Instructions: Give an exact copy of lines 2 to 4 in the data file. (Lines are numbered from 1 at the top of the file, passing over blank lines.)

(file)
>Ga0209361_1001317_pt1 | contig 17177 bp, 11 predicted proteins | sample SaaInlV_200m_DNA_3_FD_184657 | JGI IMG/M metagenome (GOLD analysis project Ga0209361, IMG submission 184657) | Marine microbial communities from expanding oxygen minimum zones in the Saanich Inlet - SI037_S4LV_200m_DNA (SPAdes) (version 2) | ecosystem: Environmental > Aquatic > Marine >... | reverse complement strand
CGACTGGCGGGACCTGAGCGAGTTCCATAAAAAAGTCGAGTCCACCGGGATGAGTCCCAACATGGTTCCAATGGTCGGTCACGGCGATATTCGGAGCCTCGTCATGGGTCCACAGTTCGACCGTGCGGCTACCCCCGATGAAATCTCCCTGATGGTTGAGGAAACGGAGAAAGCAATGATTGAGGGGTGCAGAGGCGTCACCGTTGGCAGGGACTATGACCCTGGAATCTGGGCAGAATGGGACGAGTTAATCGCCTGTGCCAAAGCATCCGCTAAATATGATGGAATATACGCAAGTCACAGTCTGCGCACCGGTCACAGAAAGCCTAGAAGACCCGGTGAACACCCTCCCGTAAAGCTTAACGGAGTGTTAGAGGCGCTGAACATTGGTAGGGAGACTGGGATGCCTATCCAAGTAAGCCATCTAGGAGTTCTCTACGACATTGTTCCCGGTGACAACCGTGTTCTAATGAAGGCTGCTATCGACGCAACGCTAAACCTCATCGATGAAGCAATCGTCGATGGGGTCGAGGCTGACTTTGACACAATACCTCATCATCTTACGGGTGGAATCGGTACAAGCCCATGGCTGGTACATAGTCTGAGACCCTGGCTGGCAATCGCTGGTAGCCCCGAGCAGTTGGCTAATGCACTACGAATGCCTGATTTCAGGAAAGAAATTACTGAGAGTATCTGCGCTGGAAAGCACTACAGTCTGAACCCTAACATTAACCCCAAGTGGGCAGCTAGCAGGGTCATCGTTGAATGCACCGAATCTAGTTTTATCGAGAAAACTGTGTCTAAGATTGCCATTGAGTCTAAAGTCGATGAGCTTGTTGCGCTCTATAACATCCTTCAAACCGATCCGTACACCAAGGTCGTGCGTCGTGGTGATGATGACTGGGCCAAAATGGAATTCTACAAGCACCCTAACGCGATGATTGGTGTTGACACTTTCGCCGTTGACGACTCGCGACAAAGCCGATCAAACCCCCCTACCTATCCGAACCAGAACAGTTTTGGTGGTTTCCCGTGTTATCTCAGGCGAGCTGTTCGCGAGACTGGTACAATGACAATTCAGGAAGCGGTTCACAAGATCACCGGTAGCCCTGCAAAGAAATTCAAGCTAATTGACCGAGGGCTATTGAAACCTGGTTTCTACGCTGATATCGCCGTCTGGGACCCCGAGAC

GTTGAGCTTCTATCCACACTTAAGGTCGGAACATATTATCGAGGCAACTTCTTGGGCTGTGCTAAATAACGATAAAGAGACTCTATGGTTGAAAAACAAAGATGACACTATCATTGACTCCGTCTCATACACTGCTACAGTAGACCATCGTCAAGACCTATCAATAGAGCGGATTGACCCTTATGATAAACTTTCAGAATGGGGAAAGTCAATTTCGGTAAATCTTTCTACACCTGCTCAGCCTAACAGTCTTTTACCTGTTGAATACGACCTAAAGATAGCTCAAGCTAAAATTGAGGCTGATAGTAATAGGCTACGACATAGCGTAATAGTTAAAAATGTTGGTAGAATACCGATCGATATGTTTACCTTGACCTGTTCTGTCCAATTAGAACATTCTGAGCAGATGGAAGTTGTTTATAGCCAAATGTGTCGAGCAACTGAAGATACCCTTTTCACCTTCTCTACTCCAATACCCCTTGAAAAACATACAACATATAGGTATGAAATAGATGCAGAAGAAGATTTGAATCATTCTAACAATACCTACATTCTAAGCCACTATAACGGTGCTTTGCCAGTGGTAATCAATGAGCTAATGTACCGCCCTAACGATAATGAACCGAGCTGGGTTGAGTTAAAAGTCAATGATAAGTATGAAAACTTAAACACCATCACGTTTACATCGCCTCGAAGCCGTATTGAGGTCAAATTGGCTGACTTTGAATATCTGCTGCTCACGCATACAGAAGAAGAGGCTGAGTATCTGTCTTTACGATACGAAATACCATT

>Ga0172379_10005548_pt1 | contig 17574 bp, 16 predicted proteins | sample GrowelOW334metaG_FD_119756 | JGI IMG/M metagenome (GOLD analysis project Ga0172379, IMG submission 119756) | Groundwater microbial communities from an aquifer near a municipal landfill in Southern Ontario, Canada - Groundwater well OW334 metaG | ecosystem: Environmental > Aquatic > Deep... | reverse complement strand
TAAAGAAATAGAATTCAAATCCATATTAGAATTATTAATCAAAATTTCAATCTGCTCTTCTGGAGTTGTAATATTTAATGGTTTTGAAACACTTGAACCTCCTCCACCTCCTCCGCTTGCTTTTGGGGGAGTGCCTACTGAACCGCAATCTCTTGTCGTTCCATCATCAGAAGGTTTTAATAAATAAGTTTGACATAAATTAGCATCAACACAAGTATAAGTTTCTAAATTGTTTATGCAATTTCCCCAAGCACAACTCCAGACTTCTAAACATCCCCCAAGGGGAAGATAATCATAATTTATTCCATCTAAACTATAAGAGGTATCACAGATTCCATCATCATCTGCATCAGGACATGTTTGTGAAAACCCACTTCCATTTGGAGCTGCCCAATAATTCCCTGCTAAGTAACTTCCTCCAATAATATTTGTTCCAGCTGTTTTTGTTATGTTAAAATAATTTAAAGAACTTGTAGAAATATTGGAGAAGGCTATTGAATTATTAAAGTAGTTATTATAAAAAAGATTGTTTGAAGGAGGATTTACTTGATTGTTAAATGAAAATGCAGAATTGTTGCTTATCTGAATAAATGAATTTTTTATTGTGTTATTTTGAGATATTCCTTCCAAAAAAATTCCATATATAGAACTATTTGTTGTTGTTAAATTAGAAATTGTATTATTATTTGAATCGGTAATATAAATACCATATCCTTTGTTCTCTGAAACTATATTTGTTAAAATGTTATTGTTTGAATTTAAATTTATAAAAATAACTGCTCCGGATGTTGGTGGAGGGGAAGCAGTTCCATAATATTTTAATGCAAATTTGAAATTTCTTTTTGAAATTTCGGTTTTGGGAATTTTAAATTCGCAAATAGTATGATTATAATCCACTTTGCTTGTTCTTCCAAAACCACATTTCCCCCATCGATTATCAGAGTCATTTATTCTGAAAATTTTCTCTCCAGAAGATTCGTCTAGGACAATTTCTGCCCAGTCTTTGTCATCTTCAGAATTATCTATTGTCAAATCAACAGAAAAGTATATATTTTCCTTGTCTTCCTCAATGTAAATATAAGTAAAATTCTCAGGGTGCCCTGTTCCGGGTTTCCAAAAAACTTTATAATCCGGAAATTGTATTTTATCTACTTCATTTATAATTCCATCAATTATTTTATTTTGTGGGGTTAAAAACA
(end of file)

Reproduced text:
CGACTGGCGGGACCTGAGCGAGTTCCATAAAAAAGTCGAGTCCACCGGGATGAGTCCCAACATGGTTCCAATGGTCGGTCACGGCGATATTCGGAGCCTCGTCATGGGTCCACAGTTCGACCGTGCGGCTACCCCCGATGAAATCTCCCTGATGGTTGAGGAAACGGAGAAAGCAATGATTGAGGGGTGCAGAGGCGTCACCGTTGGCAGGGACTATGACCCTGGAATCTGGGCAGAATGGGACGAGTTAATCGCCTGTGCCAAAGCATCCGCTAAATATGATGGAATATACGCAAGTCACAGTCTGCGCACCGGTCACAGAAAGCCTAGAAGACCCGGTGAACACCCTCCCGTAAAGCTTAACGGAGTGTTAGAGGCGCTGAACATTGGTAGGGAGACTGGGATGCCTATCCAAGTAAGCCATCTAGGAGTTCTCTACGACATTGTTCCCGGTGACAACCGTGTTCTAATGAAGGCTGCTATCGACGCAACGCTAAACCTCATCGATGAAGCAATCGTCGATGGGGTCGAGGCTGACTTTGACACAATACCTCATCATCTTACGGGTGGAATCGGTACAAGCCCATGGCTGGTACATAGTCTGAGACCCTGGCTGGCAATCGCTGGTAGCCCCGAGCAGTTGGCTAATGCACTACGAATGCCTGATTTCAGGAAAGAAATTACTGAGAGTATCTGCGCTGGAAAGCACTACAGTCTGAACCCTAACATTAACCCCAAGTGGGCAGCTAGCAGGGTCATCGTTGAATGCACCGAATCTAGTTTTATCGAGAAAACTGTGTCTAAGATTGCCATTGAGTCTAAAGTCGATGAGCTTGTTGCGCTCTATAACATCCTTCAAACCGATCCGTACACCAAGGTCGTGCGTCGTGGTGATGATGACTGGGCCAAAATGGAATTCTACAAGCACCCTAACGCGATGATTGGTGTTGACACTTTCGCCGTTGACGACTCGCGACAAAGCCGATCAAACCCCCCTACCTATCCGAACCAGAACAGTTTTGGTGGTTTCCCGTGTTATCTCAGGCGAGCTGTTCGCGAGACTGGTACAATGACAATTCAGGAAGCGGTTCACAAGATCACCGGTAGCCCTGCAAAGAAATTCAAGCTAATTGACCGAGGGCTATTGAAACCTGGTTTCTACGCTGATATCGCCGTCTGGGACCCCGAGAC

GTTGAGCTTCTATCCACACTTAAGGTCGGAACATATTATCGAGGCAACTTCTTGGGCTGTGCTAAATAACGATAAAGAGACTCTATGGTTGAAAAACAAAGATGACACTATCATTGACTCCGTCTCATACACTGCTACAGTAGACCATCGTCAAGACCTATCAATAGAGCGGATTGACCCTTATGATAAACTTTCAGAATGGGGAAAGTCAATTTCGGTAAATCTTTCTACACCTGCTCAGCCTAACAGTCTTTTACCTGTTGAATACGACCTAAAGATAGCTCAAGCTAAAATTGAGGCTGATAGTAATAGGCTACGACATAGCGTAATAGTTAAAAATGTTGGTAGAATACCGATCGATATGTTTACCTTGACCTGTTCTGTCCAATTAGAACATTCTGAGCAGATGGAAGTTGTTTATAGCCAAATGTGTCGAGCAACTGAAGATACCCTTTTCACCTTCTCTACTCCAATACCCCTTGAAAAACATACAACATATAGGTATGAAATAGATGCAGAAGAAGATTTGAATCATTCTAACAATACCTACATTCTAAGCCACTATAACGGTGCTTTGCCAGTGGTAATCAATGAGCTAATGTACCGCCCTAACGATAATGAACCGAGCTGGGTTGAGTTAAAAGTCAATGATAAGTATGAAAACTTAAACACCATCACGTTTACATCGCCTCGAAGCCGTATTGAGGTCAAATTGGCTGACTTTGAATATCTGCTGCTCACGCATACAGAAGAAGAGGCTGAGTATCTGTCTTTACGATACGAAATACCATT

>Ga0172379_10005548_pt1 | contig 17574 bp, 16 predicted proteins | sample GrowelOW334metaG_FD_119756 | JGI IMG/M metagenome (GOLD analysis project Ga0172379, IMG submission 119756) | Groundwater microbial communities from an aquifer near a municipal landfill in Southern Ontario, Canada - Groundwater well OW334 metaG | ecosystem: Environmental > Aquatic > Deep... | reverse complement strand